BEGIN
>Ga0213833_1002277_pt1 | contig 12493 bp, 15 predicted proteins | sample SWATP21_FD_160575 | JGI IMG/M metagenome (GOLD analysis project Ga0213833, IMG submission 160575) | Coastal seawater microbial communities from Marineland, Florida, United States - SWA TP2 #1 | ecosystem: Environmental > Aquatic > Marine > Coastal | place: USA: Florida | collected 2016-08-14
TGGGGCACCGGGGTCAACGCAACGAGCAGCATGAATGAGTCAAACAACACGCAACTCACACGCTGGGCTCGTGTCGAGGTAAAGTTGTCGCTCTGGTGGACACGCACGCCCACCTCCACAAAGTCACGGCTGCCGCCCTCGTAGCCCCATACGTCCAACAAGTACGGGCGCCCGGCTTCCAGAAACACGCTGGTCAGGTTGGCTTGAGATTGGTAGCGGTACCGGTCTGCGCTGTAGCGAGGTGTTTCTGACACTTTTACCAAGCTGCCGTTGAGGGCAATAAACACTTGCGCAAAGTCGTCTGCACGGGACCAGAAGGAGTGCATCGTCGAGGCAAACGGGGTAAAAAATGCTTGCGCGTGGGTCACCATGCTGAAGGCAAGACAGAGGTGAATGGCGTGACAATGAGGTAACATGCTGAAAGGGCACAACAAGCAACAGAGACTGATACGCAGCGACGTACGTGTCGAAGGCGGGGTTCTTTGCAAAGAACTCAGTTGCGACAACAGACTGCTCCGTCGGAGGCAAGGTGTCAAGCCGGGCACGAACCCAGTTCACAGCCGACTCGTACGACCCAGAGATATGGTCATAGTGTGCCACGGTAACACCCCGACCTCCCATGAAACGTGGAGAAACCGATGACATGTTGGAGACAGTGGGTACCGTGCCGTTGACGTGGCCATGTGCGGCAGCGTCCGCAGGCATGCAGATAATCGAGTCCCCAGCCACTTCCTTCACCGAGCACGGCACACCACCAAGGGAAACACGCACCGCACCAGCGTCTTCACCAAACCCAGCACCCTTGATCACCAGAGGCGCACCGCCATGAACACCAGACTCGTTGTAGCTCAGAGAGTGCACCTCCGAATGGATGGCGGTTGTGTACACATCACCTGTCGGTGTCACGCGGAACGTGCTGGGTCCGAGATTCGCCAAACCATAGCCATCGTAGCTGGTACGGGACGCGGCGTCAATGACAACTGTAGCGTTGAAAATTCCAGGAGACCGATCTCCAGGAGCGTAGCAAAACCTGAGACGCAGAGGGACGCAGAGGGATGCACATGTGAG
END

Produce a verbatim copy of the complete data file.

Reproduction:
>Ga0213833_1002277_pt1 | contig 12493 bp, 15 predicted proteins | sample SWATP21_FD_160575 | JGI IMG/M metagenome (GOLD analysis project Ga0213833, IMG submission 160575) | Coastal seawater microbial communities from Marineland, Florida, United States - SWA TP2 #1 | ecosystem: Environmental > Aquatic > Marine > Coastal | place: USA: Florida | collected 2016-08-14
TGGGGCACCGGGGTCAACGCAACGAGCAGCATGAATGAGTCAAACAACACGCAACTCACACGCTGGGCTCGTGTCGAGGTAAAGTTGTCGCTCTGGTGGACACGCACGCCCACCTCCACAAAGTCACGGCTGCCGCCCTCGTAGCCCCATACGTCCAACAAGTACGGGCGCCCGGCTTCCAGAAACACGCTGGTCAGGTTGGCTTGAGATTGGTAGCGGTACCGGTCTGCGCTGTAGCGAGGTGTTTCTGACACTTTTACCAAGCTGCCGTTGAGGGCAATAAACACTTGCGCAAAGTCGTCTGCACGGGACCAGAAGGAGTGCATCGTCGAGGCAAACGGGGTAAAAAATGCTTGCGCGTGGGTCACCATGCTGAAGGCAAGACAGAGGTGAATGGCGTGACAATGAGGTAACATGCTGAAAGGGCACAACAAGCAACAGAGACTGATACGCAGCGACGTACGTGTCGAAGGCGGGGTTCTTTGCAAAGAACTCAGTTGCGACAACAGACTGCTCCGTCGGAGGCAAGGTGTCAAGCCGGGCACGAACCCAGTTCACAGCCGACTCGTACGACCCAGAGATATGGTCATAGTGTGCCACGGTAACACCCCGACCTCCCATGAAACGTGGAGAAACCGATGACATGTTGGAGACAGTGGGTACCGTGCCGTTGACGTGGCCATGTGCGGCAGCGTCCGCAGGCATGCAGATAATCGAGTCCCCAGCCACTTCCTTCACCGAGCACGGCACACCACCAAGGGAAACACGCACCGCACCAGCGTCTTCACCAAACCCAGCACCCTTGATCACCAGAGGCGCACCGCCATGAACACCAGACTCGTTGTAGCTCAGAGAGTGCACCTCCGAATGGATGGCGGTTGTGTACACATCACCTGTCGGTGTCACGCGGAACGTGCTGGGTCCGAGATTCGCCAAACCATAGCCATCGTAGCTGGTACGGGACGCGGCGTCAATGACAACTGTAGCGTTGAAAATTCCAGGAGACCGATCTCCAGGAGCGTAGCAAAACCTGAGACGCAGAGGGACGCAGAGGGATGCACATGTGAG